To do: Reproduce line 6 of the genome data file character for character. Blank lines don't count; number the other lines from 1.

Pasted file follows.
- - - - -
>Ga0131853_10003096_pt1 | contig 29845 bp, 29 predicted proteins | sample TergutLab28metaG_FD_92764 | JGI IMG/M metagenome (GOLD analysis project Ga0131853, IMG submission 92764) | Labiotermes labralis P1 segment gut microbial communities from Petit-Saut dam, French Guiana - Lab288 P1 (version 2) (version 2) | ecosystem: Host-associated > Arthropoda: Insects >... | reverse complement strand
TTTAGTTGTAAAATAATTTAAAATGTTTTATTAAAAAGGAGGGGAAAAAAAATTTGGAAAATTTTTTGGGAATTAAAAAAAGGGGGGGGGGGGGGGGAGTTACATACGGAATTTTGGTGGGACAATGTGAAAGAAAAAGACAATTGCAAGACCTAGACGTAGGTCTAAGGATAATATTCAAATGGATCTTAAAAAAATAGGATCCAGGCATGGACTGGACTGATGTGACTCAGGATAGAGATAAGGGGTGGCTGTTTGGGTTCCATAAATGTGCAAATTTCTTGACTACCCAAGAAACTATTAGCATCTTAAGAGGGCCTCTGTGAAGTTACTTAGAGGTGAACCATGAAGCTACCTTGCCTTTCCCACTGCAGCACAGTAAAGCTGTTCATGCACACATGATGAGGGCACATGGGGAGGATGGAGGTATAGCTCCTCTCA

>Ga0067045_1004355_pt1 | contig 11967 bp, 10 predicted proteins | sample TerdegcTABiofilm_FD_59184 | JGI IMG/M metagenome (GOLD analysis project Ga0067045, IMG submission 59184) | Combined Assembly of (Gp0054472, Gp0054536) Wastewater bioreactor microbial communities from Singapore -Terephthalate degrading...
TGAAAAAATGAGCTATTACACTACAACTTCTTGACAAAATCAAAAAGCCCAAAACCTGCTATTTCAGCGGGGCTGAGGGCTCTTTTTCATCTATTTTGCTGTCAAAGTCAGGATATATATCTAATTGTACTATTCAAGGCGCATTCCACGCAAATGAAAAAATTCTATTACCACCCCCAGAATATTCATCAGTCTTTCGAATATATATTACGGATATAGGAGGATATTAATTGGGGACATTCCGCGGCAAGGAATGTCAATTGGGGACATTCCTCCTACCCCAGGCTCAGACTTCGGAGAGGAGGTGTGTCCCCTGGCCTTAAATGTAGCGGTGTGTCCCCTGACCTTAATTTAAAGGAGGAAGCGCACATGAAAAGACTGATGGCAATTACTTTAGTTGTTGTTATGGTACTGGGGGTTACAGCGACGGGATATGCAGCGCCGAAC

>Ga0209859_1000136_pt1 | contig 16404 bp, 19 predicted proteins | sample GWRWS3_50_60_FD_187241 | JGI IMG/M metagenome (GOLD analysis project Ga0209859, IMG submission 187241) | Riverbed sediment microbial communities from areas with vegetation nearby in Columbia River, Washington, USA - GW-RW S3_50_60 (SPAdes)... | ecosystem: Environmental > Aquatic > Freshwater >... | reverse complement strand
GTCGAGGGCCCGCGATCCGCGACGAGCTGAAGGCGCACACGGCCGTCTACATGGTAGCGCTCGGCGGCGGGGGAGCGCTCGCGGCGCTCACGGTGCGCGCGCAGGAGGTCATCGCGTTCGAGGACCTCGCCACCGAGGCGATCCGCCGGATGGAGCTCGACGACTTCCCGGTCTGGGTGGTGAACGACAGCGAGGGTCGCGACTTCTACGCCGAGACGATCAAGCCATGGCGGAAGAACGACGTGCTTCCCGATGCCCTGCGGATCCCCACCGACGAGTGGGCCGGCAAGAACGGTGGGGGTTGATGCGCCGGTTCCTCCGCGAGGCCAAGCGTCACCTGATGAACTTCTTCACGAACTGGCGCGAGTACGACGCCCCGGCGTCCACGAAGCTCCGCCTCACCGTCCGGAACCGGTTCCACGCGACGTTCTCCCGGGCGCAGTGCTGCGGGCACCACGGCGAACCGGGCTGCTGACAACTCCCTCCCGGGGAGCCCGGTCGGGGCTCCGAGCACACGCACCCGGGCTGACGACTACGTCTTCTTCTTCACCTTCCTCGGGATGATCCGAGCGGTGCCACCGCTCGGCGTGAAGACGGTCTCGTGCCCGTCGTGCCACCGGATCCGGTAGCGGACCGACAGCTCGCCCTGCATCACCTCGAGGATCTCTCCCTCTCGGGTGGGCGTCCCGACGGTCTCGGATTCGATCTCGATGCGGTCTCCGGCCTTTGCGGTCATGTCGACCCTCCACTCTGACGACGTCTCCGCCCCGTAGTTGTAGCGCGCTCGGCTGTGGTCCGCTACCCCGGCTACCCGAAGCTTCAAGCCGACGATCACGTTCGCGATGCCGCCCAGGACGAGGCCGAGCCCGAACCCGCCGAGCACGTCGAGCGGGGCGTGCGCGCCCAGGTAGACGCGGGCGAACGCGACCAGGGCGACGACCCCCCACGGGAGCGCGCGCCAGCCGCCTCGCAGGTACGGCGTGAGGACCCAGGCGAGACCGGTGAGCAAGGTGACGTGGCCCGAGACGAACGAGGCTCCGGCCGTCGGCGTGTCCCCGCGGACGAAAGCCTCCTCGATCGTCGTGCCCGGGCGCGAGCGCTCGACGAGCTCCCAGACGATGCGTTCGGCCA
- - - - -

GTCGAGGGCCCGCGATCCGCGACGAGCTGAAGGCGCACACGGCCGTCTACATGGTAGCGCTCGGCGGCGGGGGAGCGCTCGCGGCGCTCACGGTGCGCGCGCAGGAGGTCATCGCGTTCGAGGACCTCGCCACCGAGGCGATCCGCCGGATGGAGCTCGACGACTTCCCGGTCTGGGTGGTGAACGACAGCGAGGGTCGCGACTTCTACGCCGAGACGATCAAGCCATGGCGGAAGAACGACGTGCTTCCCGATGCCCTGCGGATCCCCACCGACGAGTGGGCCGGCAAGAACGGTGGGGGTTGATGCGCCGGTTCCTCCGCGAGGCCAAGCGTCACCTGATGAACTTCTTCACGAACTGGCGCGAGTACGACGCCCCGGCGTCCACGAAGCTCCGCCTCACCGTCCGGAACCGGTTCCACGCGACGTTCTCCCGGGCGCAGTGCTGCGGGCACCACGGCGAACCGGGCTGCTGACAACTCCCTCCCGGGGAGCCCGGTCGGGGCTCCGAGCACACGCACCCGGGCTGACGACTACGTCTTCTTCTTCACCTTCCTCGGGATGATCCGAGCGGTGCCACCGCTCGGCGTGAAGACGGTCTCGTGCCCGTCGTGCCACCGGATCCGGTAGCGGACCGACAGCTCGCCCTGCATCACCTCGAGGATCTCTCCCTCTCGGGTGGGCGTCCCGACGGTCTCGGATTCGATCTCGATGCGGTCTCCGGCCTTTGCGGTCATGTCGACCCTCCACTCTGACGACGTCTCCGCCCCGTAGTTGTAGCGCGCTCGGCTGTGGTCCGCTACCCCGGCTACCCGAAGCTTCAAGCCGACGATCACGTTCGCGATGCCGCCCAGGACGAGGCCGAGCCCGAACCCGCCGAGCACGTCGAGCGGGGCGTGCGCGCCCAGGTAGACGCGGGCGAACGCGACCAGGGCGACGACCCCCCACGGGAGCGCGCGCCAGCCGCCTCGCAGGTACGGCGTGAGGACCCAGGCGAGACCGGTGAGCAAGGTGACGTGGCCCGAGACGAACGAGGCTCCGGCCGTCGGCGTGTCCCCGCGGACGAAAGCCTCCTCGATCGTCGTGCCCGGGCGCGAGCGCTCGACGAGCTCCCAGACGATGCGTTCGGCCA